The Human Impact

Girls for sale: “A Day in the Life”

A diverse, fresh-faced group, the 20 American girls standing still and expressionless on stage create a striking opening tableau. Between the ages of 13 and 17, they could be anyone’s daughter or sister or cousin – or any sex trafficker’s prey.

Their voices ring out, one after another, in a litany of the ways in which girls become ensnared in youth sex trafficking.

“I was recruited at my school.”

“I met him at McDonald’s.”

“I was 12.”

“I was 14.”

“And now look at me.  I’m for sale. On your street.  On your browser.”

It can happen to anyone.

That is one of the points of “A Day in the Life,” a one-act play drawing on the real experiences of ordinary teenage girls whose lives have intersected with the world of commercial sexual exploitation.

“Sex trafficking is a problem all over the world, including the United States,” said Yasmeen Hassan, the global director of Equality Now, the international human rights organization that sponsored the performance in New York. In introducing the play, she said that “98 percent of all sex trafficking victims are women and girls and 300,000 children in the United States are at risk of being sex-trafficked.”

One of the most powerful and touching side events during the United Nations’ recently concluded 58th session of the Commission on the Status of Women, the play was created in collaboration with Equality Now by The Arts Effect All-Girl Theater Company, which works to empower girls between the ages of 8 and 18 through acting training, community events, workshops, public service and plays such as “A Day in the Life.”

Gender violence in EU lowest in Poland – should we rejoice?

Poland is the country with the lowest rate of violence against women in the European Union (EU), according to a report published on Wednesday.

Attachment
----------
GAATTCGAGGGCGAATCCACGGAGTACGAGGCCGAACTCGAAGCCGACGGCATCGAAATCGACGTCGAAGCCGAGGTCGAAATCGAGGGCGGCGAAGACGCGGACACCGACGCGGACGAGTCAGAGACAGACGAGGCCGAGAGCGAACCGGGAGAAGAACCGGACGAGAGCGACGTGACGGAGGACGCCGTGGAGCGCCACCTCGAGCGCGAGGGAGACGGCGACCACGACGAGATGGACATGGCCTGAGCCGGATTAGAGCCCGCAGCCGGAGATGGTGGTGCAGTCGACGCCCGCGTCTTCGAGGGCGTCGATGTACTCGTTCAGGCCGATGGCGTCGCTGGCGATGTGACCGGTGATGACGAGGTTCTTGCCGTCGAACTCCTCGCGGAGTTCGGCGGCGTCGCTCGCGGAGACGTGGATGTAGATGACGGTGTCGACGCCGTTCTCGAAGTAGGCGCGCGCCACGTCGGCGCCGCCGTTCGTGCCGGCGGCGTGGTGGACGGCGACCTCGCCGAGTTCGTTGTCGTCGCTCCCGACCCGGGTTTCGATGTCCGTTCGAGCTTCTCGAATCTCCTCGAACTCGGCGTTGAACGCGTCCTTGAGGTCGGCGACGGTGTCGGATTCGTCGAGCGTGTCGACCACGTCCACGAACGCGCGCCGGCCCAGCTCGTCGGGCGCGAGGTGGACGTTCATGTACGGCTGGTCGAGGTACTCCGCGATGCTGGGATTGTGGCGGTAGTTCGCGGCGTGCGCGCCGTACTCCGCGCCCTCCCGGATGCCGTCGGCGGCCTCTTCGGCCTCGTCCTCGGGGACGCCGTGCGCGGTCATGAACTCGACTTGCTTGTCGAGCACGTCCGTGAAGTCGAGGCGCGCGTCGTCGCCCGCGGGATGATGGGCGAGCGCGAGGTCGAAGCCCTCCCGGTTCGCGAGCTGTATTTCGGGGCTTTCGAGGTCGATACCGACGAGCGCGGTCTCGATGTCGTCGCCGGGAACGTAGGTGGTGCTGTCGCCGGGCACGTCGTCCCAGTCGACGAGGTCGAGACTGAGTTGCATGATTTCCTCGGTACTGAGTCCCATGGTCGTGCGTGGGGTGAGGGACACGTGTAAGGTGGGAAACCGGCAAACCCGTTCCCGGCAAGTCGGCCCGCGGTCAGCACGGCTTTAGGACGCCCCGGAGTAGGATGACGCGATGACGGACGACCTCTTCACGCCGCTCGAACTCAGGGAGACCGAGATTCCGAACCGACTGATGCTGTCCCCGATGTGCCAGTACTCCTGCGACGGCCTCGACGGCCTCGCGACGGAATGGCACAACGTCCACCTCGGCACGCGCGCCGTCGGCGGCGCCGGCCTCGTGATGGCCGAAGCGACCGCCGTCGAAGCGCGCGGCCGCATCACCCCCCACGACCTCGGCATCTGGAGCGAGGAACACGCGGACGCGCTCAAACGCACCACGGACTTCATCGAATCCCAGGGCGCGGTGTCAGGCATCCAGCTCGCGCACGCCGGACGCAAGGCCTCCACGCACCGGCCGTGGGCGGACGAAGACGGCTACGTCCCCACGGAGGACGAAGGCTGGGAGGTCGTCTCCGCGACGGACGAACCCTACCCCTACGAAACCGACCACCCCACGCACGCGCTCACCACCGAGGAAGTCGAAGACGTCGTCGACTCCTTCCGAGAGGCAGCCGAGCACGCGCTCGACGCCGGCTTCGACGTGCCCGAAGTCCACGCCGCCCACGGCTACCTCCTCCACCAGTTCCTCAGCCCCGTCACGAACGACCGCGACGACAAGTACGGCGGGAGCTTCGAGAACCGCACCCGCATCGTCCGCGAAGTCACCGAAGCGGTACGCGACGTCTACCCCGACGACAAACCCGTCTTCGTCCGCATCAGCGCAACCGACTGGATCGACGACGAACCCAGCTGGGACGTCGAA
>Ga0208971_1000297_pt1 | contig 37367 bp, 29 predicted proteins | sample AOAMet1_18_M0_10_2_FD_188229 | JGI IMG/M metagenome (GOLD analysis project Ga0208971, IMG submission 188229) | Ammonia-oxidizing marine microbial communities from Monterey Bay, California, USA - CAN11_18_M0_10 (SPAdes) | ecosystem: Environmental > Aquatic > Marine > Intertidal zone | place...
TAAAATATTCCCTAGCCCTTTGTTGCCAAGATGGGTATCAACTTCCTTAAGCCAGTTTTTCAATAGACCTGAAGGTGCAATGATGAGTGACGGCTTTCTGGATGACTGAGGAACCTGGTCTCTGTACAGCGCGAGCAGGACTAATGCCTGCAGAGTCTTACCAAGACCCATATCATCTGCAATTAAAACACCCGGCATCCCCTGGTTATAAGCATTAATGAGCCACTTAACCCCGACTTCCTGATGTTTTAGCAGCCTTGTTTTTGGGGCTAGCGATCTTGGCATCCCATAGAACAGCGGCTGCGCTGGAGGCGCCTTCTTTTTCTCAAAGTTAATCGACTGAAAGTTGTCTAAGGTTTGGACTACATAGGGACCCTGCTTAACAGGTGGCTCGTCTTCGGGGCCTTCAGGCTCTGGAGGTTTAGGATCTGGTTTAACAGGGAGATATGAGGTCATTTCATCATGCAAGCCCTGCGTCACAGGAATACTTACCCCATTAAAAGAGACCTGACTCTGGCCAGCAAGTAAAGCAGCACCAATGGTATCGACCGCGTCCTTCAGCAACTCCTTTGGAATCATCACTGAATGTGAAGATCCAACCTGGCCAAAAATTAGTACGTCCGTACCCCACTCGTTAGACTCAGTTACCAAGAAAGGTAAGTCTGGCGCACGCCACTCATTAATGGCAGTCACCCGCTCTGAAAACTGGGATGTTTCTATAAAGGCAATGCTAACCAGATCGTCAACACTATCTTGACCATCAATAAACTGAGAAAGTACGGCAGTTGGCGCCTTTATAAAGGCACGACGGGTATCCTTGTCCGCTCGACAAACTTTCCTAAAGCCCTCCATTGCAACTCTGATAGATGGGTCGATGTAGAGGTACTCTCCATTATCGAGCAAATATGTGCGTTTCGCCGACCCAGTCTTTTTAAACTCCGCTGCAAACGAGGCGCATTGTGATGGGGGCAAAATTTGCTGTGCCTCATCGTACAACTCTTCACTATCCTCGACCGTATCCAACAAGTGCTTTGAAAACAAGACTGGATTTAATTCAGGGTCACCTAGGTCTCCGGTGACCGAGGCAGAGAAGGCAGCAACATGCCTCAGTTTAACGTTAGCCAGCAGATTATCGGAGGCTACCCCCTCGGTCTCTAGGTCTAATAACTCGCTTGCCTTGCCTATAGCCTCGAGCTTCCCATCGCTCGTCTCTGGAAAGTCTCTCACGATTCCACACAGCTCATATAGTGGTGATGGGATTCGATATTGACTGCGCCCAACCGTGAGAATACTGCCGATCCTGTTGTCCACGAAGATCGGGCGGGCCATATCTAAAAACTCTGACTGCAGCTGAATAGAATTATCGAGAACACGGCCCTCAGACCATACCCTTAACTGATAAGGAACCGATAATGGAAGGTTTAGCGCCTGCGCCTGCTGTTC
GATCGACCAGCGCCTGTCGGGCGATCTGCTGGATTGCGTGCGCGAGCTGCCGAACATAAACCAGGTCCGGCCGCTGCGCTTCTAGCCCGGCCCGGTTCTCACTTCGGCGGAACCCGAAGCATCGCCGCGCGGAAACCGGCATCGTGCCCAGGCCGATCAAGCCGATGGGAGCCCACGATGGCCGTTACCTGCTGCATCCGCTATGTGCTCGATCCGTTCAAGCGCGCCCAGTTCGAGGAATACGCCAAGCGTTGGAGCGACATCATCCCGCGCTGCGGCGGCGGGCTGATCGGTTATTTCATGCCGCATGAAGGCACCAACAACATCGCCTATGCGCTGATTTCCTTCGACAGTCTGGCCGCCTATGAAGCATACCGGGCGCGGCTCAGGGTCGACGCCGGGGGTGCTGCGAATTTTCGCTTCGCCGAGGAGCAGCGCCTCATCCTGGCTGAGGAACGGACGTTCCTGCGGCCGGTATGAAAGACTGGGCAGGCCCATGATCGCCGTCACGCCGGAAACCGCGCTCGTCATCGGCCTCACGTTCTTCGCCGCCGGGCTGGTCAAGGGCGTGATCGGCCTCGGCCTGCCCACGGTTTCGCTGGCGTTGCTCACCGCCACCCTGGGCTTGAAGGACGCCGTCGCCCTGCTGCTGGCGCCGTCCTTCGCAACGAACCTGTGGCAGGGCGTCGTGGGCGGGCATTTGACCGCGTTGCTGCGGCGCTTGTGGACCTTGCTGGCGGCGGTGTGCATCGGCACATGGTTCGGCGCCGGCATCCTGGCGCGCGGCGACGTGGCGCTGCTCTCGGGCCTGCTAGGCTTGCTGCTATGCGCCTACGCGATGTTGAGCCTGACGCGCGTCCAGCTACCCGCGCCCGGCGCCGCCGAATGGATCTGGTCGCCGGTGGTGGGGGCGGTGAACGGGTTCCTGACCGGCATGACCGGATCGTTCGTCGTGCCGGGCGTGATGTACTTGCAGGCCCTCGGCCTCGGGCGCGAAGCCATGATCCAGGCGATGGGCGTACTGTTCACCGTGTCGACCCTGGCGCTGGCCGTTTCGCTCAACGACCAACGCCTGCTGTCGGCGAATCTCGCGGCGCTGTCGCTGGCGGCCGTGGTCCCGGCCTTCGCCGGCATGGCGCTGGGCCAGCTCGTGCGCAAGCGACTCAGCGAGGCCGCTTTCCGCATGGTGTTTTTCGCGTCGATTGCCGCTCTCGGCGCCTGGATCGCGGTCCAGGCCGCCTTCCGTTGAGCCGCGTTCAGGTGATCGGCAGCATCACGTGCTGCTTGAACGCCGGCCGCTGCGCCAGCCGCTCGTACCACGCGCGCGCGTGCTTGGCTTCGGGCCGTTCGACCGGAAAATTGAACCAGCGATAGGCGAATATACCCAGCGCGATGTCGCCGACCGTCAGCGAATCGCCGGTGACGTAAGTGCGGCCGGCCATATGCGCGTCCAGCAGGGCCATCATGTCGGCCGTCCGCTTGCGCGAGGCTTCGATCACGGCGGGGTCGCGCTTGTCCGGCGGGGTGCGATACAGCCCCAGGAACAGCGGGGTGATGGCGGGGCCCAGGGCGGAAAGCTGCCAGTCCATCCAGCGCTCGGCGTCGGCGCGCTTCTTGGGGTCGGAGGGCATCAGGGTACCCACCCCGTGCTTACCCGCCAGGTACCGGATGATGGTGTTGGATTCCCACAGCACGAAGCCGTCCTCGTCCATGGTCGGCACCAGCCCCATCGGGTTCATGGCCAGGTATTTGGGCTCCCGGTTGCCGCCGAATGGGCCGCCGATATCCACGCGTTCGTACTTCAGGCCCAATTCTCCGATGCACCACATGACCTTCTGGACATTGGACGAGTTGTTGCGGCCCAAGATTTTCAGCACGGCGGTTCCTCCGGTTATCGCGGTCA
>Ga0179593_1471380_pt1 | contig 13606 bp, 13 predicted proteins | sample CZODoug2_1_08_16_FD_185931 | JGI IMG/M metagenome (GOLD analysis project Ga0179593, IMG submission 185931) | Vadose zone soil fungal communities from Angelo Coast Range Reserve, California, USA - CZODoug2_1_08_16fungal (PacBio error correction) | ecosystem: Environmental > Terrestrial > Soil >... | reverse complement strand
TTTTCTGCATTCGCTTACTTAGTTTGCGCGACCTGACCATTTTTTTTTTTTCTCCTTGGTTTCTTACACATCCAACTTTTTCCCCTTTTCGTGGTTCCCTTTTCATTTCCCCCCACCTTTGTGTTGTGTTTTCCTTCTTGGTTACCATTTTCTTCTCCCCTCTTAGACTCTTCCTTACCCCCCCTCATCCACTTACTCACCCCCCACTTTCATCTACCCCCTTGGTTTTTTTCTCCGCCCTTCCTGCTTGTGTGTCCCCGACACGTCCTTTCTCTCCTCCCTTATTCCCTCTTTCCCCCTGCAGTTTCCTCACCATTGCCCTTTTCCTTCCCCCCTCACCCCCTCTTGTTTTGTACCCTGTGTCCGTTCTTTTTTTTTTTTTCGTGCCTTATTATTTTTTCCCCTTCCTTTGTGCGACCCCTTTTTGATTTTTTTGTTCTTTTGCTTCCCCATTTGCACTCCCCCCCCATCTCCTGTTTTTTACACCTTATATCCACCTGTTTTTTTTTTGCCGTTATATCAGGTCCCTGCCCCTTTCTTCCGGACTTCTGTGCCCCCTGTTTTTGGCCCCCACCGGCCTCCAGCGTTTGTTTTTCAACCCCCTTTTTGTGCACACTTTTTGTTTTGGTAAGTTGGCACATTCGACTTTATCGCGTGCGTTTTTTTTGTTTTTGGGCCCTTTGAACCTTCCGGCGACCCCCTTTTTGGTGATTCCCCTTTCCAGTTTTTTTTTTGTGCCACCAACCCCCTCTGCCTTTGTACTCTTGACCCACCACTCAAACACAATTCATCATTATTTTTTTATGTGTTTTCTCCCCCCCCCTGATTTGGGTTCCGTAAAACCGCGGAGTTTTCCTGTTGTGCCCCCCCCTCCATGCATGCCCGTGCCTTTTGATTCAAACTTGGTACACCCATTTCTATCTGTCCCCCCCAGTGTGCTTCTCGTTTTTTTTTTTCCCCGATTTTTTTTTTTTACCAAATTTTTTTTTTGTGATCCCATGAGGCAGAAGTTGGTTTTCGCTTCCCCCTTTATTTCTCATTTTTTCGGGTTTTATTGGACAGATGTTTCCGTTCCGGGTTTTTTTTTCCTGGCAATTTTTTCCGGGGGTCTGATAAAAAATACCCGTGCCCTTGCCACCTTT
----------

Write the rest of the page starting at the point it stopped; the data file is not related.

Are women really safer in Poland compared to, say, Denmark which came last in the survey with a staggering 52 percent of its female population having experienced physical and/or sexual violence in their lives?  In Poland that percentage is “just” 19.

So is “scoring” lowest a reason to celebrate or is it rather a wake-up call? After all 19 percent still means that almost one if five women in Poland experienced violence.

“Tiny number of men” tackle gender violence – male activist

You are out with a group of friends at a bar and you see a male friend groping a woman.

How should you respond? Turn a blind eye, say something, physically intervene, call the police for help?

It’s one of several scenarios that activist Jackson Katz has put before thousands of high school and university students, professional athletes and soldiers in the United States as part of the Mentors in Violence Prevention (MVP) he co-founded in 1993 to tackle violence against women.

Ending the beatings, rapes, murders: Where are India’s men?

Violence against women is widespread across the world. Globally, 35 percent of women have been beaten by an ‘intimate partner’ or suffered sexual violence at the hands of a non-partner in their lifetime, the World Health Organisation says.

The same research suggests that almost one third of women who have been in a relationship have experienced physical or sexual violence at the hands of their partner, and that some 38 percent of all murders of women are committed by their husband or boyfriend.

In India, the situation is little better. The International Centre for Research on Women reports that 37 percent of men surveyed admit to inflicting violence on their intimate partner.

Postcard from Brazil: A woman free in Rio, not in Delhi

I have lived in the Indian capital for several years and, like many other women in this metropolis of 16 million, I soon learned how to deal with the lecherous stares and dirty comments, the drunken men in cars who follow my auto-rickshaw home from work at night.

I have learnt to be aggressive, to talk straight and serious when addressing male strangers, to not make eye contact, to not extend a handshake and to certainly not smile, share personal details or be friendly when dealing with men I do not know.

Some may think this is a little severe, but when you are bombarded with reports of crimes against women — of men throwing acid in women’s faces, of women being dragged off the street and gang-raped in moving cars, of little girls being lured, raped and murdered, of women being stalked and harassed, most here will likely agree my actions make sense.

    •